(Eye On Panama) One of the most common frustrations among those that have moved to Panama from other countries is a lack of customer service. Individuals who have taken same day service and strong work motivations for granted, are frequently dismayed that the same standards are not universal values in Panama, nor frankly, in other tropical destinations. While many of the expats that I have met are vocal about the tropical work ethic, seemingly few look to the underlying reasons for the difference in standards, and almost none set out to create a remedy.
The CAPTA Program of Fundacion Calicanto in Casco Viejo is a shining example of a group heeding Marcus Aurelius’ famous advice to “look to the essence of a thing.” Hildegard Vasquez, the foundation’s president, and her team intend to create a stronger workforce from what many would consider the country’s toughest raw material–under-privileged women from urban slums–by going to what they believe is the root cause for poor service: lack of self-esteem.
Most of the women selected for CAPTA have little or no work history, training, or education. They are women who live in deplorable situations. They have been ridiculed, scorned, used, abused, and exposed to nearly every vice. To say they have crippling issues, is less insightful than an obvious fact. What is insightful is that those accepted into the program have a sliver hope. Hope that they can provide provide a better life for their children and themselves. It is a place to start.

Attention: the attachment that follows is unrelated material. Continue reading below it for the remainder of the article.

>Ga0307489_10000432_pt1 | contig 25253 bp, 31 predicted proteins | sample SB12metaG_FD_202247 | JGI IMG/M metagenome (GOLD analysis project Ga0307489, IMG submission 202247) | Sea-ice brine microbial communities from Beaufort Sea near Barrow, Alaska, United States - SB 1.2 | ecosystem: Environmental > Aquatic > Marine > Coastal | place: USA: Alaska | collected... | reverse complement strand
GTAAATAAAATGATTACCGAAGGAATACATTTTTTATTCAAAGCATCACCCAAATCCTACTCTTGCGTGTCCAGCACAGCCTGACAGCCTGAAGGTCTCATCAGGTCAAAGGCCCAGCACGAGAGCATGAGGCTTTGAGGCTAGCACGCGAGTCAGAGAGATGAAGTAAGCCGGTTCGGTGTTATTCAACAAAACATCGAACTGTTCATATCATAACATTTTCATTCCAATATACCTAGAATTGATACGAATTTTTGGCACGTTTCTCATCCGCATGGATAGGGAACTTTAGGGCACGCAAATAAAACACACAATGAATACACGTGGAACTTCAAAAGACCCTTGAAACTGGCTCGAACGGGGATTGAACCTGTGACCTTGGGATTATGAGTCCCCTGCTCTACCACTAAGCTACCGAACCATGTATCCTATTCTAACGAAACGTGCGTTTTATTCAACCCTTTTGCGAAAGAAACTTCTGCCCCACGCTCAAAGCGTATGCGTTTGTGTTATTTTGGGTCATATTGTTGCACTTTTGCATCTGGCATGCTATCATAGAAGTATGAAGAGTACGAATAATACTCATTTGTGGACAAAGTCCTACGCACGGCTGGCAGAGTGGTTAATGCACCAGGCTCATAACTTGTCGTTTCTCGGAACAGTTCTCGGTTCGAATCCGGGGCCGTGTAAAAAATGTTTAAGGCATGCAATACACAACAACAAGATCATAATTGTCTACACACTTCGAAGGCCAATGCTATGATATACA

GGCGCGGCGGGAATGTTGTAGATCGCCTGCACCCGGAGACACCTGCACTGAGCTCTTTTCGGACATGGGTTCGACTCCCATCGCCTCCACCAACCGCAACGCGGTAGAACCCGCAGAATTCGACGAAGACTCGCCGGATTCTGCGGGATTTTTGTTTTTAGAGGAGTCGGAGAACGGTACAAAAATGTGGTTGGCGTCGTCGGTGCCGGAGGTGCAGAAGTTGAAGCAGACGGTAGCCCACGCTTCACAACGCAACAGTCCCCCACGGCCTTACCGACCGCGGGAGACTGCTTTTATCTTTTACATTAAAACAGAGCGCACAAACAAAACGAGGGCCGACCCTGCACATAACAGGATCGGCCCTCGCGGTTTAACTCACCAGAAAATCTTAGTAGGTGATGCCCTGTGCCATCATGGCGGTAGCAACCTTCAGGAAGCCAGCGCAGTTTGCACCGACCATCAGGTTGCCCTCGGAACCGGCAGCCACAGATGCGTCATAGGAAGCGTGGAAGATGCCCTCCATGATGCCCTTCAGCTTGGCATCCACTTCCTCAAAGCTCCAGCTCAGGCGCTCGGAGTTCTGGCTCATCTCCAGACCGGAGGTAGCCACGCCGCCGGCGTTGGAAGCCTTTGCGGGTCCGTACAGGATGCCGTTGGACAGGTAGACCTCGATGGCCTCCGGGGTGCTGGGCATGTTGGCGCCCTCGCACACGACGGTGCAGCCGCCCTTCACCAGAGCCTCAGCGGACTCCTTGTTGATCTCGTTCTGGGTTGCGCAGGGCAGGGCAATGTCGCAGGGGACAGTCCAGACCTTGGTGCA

During my visits to Panama, I have been concerned about the plight of the poor that live in Casco’s old buildings that by any civilized standard are an unfit residence. I have also wondered, what happens they are kicked out of these buildings which are their home? Is there any opportunity for them to become part of the emerging new Casco community? Has anyone thought about what training will transition those who have lived in Casco’s rubble to be its workforce? Would solutions to these issues be found that did not simply displaced the individuals, I wondered with a concern based on a long career in developing training programs for disadvantage populations. When Evan sent me the Fundacion Calicanto video, my interest was peaked. I was anxious to learn more about their hotel maid training program for the women of this neighborhood. The time I spent getting to know the CAPTA program with Evan and Fundacion Calicanto board member and local entreprenuer, KC Hardin, turned out to be a highlight of my stay in Casco.
One of the most impressive elements of the Fundacion Calicanto’s CAPTA program is that it is far more than a hotel maid training program. Rather than ignore the plight of their candidates, CAPTA begins by taking on the issues the women share. The first 4 weeks of the program are spent developing personal skills. They learn about nutrition, hygiene, first aide, household budgeting, appropriate dress, and personal safety. They learn to learn, gain self reliance, and developed leadership skills as they become knitted together as a support group that reinforces expectations of attendance and participation. At the end of these weeks, they are are prepared to complete the second phase which is the Bern Hotel Training Program in Panama City confident of success. There they will learn housekeeping techniques and customer service. Those completing this phase will find a waiting job market for their new skills. It is impressive that nearly 90% of the women that entered CAPTA complete the entire program and find permanant employment. Each worked hard to overcome the obstacles that stand in the way of their success and gain new skills. All should be very proud of the accomplishment.